Fatal smoking possibly higher than originally thought
The surgeon general says about 480,000 Americans die each year from smoking. But a new analysis suggests the true figure may be closer to 575,000.
The 21 causes of death that have been officially blamed on smoking accounted for 83 percent of the actual deaths among smokers who were tracked in a study published in the Thursday issue of the New England Journal of Medicine.
Additional diseases — including breast cancer, prostate cancer, hypertensive heart disease and renal failure — were responsible for most of the rest of the observed deaths. A very small number of deaths were because of things such as accidents and suicide, which have a more tenuous link to smoking.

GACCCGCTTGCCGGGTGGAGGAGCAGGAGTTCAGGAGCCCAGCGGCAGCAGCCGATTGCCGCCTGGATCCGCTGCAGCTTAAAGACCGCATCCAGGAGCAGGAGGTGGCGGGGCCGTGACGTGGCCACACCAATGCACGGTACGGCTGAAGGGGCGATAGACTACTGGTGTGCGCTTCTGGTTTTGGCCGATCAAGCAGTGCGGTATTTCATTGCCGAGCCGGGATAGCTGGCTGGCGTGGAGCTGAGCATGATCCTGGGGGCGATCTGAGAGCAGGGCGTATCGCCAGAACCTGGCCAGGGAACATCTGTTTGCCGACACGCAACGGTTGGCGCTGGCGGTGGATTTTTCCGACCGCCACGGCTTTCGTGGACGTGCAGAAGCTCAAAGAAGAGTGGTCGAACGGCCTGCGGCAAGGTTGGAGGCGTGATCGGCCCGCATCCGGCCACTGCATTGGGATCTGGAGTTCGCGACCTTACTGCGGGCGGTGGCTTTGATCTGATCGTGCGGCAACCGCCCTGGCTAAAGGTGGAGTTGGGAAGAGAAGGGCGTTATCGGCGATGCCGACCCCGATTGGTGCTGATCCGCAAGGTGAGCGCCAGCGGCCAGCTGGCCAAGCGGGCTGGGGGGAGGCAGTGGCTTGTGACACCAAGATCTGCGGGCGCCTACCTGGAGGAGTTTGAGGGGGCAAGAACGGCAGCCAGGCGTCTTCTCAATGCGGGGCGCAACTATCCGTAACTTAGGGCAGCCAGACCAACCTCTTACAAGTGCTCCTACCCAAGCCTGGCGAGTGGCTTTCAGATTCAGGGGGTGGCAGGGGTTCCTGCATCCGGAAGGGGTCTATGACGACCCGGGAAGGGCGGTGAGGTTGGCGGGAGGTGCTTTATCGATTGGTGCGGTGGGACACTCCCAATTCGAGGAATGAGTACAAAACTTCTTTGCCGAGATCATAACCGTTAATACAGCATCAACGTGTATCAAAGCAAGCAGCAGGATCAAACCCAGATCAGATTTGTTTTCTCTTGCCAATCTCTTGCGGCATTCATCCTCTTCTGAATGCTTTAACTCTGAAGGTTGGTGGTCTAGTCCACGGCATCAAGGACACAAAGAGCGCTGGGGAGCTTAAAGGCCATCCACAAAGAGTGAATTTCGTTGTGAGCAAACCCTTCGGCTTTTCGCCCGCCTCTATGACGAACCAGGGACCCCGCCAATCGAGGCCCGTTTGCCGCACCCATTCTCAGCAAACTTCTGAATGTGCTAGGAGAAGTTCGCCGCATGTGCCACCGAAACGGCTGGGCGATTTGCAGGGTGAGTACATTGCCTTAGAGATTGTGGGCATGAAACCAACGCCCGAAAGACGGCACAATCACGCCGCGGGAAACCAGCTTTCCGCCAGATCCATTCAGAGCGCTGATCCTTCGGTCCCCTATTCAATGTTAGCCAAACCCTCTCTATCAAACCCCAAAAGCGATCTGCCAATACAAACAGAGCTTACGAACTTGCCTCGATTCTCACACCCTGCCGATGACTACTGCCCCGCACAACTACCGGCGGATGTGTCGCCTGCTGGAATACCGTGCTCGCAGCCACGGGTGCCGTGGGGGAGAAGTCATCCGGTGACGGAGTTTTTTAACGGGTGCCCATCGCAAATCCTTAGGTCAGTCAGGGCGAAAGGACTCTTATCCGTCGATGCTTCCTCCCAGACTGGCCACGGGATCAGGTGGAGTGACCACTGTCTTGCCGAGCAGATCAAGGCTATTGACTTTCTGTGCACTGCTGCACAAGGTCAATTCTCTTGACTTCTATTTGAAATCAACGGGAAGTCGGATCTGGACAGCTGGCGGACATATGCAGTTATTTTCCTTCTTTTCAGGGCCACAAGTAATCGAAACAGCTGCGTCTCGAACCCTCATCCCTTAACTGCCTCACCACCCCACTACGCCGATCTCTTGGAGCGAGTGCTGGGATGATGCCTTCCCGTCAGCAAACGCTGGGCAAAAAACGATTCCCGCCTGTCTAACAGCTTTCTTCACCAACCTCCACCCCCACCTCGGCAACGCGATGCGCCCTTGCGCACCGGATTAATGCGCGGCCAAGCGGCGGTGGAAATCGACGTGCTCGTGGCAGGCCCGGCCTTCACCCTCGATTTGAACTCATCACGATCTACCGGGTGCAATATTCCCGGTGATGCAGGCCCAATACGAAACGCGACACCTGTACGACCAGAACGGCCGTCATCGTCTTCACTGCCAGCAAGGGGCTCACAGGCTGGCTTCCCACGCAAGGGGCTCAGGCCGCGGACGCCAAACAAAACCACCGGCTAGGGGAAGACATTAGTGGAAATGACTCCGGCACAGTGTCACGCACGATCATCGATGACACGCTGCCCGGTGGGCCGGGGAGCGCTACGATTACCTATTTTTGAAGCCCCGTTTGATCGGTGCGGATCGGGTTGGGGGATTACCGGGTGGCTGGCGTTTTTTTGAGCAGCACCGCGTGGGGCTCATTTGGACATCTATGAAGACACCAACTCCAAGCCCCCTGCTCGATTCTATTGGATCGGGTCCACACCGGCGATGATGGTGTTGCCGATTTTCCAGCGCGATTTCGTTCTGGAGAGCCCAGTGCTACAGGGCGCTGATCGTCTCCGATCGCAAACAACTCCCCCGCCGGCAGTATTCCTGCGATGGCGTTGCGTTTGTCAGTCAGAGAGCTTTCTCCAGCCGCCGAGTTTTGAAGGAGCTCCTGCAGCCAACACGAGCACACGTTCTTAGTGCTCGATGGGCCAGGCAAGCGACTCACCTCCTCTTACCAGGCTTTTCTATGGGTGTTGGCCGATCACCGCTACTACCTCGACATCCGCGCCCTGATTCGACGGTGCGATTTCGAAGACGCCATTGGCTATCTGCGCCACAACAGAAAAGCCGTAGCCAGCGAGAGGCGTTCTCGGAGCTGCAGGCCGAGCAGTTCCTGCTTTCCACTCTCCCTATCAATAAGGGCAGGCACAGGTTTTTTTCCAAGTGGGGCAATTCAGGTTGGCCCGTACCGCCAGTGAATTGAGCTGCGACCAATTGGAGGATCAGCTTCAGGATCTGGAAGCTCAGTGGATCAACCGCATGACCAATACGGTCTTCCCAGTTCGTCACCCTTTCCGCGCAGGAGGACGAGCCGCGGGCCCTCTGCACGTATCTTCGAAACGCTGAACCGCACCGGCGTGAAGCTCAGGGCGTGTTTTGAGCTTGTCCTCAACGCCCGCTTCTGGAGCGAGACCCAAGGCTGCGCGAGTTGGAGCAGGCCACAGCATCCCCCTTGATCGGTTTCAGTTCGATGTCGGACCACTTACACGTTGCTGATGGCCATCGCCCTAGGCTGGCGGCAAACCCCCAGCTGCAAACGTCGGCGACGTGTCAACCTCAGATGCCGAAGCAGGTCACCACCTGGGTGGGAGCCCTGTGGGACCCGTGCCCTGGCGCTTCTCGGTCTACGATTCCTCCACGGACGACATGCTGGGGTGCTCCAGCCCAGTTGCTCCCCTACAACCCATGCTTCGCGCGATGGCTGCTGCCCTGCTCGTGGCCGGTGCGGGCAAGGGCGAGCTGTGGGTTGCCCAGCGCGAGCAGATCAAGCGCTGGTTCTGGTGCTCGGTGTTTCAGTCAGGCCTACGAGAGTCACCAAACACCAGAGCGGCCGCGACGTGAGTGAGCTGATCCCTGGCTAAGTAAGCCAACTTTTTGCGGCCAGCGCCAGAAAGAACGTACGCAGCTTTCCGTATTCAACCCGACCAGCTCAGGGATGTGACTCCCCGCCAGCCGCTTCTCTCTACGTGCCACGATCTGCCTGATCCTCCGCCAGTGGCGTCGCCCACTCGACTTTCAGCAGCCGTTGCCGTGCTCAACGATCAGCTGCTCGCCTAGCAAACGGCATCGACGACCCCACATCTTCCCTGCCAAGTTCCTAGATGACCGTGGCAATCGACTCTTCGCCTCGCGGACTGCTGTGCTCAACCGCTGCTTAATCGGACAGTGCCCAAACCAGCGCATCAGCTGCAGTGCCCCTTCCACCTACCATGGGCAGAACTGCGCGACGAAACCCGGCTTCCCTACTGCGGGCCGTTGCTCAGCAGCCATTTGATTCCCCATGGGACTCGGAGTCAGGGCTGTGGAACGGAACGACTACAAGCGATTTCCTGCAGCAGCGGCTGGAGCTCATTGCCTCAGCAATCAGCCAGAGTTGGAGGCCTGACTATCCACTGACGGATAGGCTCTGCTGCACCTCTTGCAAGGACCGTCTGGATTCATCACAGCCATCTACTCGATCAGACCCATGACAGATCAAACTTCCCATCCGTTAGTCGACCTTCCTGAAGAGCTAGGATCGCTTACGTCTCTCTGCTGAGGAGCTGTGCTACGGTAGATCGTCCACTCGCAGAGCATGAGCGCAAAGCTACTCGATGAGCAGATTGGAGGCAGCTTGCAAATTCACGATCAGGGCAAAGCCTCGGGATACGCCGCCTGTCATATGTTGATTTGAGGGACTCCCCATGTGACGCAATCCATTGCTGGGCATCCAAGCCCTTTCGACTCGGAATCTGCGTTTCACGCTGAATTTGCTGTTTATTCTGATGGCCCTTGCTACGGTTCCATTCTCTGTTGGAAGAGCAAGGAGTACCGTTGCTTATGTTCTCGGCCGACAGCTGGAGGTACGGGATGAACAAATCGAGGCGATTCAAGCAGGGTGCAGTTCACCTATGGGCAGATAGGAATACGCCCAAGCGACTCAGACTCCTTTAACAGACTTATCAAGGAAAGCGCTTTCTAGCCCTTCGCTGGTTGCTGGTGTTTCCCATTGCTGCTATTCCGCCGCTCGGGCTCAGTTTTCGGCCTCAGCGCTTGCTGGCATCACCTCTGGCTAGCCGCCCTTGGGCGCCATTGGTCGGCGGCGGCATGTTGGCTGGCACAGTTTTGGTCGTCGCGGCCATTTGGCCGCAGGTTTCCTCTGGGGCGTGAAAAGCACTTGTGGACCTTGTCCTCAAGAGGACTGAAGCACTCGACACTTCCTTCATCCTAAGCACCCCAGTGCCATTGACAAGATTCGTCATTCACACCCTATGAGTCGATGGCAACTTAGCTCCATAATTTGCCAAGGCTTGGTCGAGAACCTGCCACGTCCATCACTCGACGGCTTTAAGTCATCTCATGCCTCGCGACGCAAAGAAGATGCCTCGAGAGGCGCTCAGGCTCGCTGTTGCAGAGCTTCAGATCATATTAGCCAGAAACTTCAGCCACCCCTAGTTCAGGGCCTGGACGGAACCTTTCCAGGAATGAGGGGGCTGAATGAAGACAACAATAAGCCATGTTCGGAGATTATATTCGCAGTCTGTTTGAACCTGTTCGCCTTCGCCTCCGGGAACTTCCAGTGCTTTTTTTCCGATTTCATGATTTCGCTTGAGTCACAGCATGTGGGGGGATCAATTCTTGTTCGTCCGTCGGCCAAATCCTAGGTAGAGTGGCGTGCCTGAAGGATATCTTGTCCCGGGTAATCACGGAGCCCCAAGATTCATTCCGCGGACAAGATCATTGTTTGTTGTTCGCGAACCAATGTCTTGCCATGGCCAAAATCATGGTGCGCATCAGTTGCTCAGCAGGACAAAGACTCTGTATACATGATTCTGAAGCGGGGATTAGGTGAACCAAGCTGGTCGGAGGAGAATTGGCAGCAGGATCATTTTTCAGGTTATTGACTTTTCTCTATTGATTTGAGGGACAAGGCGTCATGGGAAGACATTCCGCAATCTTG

Researchers from the American Cancer Society, the National Cancer Institute and elsewhere combined data from five large, ongoing health studies: the Nurses’ Health Study I, the Women’s Health Initiative, the Health Professionals Follow-up Study, the Cancer Prevention Study II and the National Institutes of Health-AARP Diet and Health Study. The researchers included 954,029 men and women who were being tracked as of Jan. 1, 2000 and who had told interviewers about their smoking status.
Between 2000 and 2011, 16,475 (19 percenr) of the 88,616 smokers died, as did 108,253 (23 percent) of the 469,141 former smokers and 56,649 (14.3 percent) of the 396,272 people who had never smoked, according to the study.
Compared to the U.S. population as a whole, the people included in this study were more likely to be white and to be highly educated. That limits researchers’ ability to generalize the findings to the entire country.